For complex (and even some not-so-complex) projects the number of .feature files and scenarios can quickly become overwhelming, making it difficult to organise and keep track of scenarios. Identifying scenarios of a particular type among many .feature files can become almost impossible. To solve this, Gherkin has a “Tag:” keyword that allows you to add identifying tags to features and scenarios.
If you set your tags up intelligently, you can use them to run a subset of your automated tests for a particular group of features or for a set of scenarios that cover a specific area of functionality.
One of our main reasons for using Gherkin is to facilitate automated testing. The .feature files containing the application use case scenarios can be used as inputs to your automated testing system. A scenario can be turned into a test that will be used to verify the delivered feature against its acceptance criteria.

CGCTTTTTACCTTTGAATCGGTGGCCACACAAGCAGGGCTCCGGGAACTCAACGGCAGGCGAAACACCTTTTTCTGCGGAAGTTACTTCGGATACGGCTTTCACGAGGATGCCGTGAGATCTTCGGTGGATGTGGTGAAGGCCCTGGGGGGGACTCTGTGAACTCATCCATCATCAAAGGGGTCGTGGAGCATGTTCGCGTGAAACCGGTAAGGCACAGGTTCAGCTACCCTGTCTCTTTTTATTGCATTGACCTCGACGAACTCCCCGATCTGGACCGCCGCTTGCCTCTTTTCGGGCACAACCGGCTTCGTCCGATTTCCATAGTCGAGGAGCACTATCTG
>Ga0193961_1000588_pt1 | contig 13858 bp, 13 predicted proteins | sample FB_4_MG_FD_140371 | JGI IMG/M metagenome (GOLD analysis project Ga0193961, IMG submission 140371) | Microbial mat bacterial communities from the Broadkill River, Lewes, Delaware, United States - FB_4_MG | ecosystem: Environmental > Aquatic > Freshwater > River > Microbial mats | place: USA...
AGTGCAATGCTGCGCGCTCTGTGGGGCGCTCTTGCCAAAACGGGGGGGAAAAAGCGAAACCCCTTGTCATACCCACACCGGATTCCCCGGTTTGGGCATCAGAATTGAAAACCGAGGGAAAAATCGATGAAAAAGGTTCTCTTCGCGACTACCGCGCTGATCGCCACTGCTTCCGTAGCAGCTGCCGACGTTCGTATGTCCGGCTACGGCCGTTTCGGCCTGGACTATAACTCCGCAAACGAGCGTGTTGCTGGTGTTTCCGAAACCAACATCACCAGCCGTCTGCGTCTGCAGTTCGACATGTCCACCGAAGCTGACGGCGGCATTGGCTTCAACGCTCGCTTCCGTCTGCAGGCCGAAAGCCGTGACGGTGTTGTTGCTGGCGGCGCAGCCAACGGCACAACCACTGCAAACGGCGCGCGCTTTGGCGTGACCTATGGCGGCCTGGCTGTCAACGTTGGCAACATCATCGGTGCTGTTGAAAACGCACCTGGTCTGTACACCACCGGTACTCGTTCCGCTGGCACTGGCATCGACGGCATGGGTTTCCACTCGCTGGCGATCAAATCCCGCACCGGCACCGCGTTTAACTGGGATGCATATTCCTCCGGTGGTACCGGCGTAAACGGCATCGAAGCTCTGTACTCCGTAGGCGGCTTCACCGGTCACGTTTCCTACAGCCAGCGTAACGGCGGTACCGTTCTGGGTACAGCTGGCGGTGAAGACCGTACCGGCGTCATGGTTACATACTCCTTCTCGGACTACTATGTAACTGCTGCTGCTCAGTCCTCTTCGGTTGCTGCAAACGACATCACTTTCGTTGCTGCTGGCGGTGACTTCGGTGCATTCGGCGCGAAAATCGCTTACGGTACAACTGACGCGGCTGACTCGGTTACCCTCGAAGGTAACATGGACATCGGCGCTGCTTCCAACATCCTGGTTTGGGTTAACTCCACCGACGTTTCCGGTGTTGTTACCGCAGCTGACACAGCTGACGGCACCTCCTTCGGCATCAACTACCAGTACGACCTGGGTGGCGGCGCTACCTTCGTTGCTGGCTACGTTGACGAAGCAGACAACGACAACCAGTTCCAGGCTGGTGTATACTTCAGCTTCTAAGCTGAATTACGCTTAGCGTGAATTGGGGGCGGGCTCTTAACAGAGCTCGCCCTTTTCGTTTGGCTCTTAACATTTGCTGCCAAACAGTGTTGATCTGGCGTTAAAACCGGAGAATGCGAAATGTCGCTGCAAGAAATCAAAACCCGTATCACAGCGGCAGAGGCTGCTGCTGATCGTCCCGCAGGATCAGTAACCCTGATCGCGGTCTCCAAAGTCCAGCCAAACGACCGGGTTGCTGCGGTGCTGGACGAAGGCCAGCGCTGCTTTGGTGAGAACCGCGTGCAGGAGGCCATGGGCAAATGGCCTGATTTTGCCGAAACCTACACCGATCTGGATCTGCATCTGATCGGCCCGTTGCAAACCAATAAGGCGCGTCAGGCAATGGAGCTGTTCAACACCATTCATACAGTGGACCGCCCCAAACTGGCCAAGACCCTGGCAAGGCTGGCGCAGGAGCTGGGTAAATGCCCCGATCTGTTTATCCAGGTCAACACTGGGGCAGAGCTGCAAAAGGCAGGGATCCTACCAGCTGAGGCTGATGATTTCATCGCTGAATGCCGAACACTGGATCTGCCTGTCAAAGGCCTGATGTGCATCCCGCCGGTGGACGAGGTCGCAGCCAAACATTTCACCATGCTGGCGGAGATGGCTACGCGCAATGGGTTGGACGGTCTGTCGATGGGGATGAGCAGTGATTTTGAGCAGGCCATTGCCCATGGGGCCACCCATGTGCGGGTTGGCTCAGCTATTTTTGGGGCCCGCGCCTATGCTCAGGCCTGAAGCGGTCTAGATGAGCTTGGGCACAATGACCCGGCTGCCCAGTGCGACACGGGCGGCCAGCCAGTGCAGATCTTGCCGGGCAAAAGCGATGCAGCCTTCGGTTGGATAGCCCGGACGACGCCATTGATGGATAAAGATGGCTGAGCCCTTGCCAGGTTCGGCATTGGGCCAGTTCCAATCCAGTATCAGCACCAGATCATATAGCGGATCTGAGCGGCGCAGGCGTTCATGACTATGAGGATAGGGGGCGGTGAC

If the acceptance test fails, then either the acceptance criteria are incorrect and need updating, or the software does not correctly deliver the outcomes required of it. By implementing these acceptance tests as automated tests we can increase the speed of the feedback loop and provide the capability to run the tests frequently and on-demand.
Ultimately, we end up having the specifications defined upfront and being validated at the end by the automated tests. The test execution results are then fed back to the start of this iterative process and, in the case of test fail, the .feature files are further clarified or the software under test is updated until it meets the acceptance criteria.
Therefore, it is vital that the .feature files are updated and referenced regularly because they are linked inextricably to the tests that everyone is monitoring to see if the software is ready for release.
In traditional development processes and models, the documents tend to get written once and never updated thereafter. With BDD, because the documentation drives the tests, and the test results dictate the release readiness the software, the documentation has to be kept up to date if the software is ever going to receive a pass status from the automated tests. For this reason, the .feature files created as part of the BDD process are often referred to as ‘living documentation’, because they live alongside the software and its tests, and all three elements are updated together.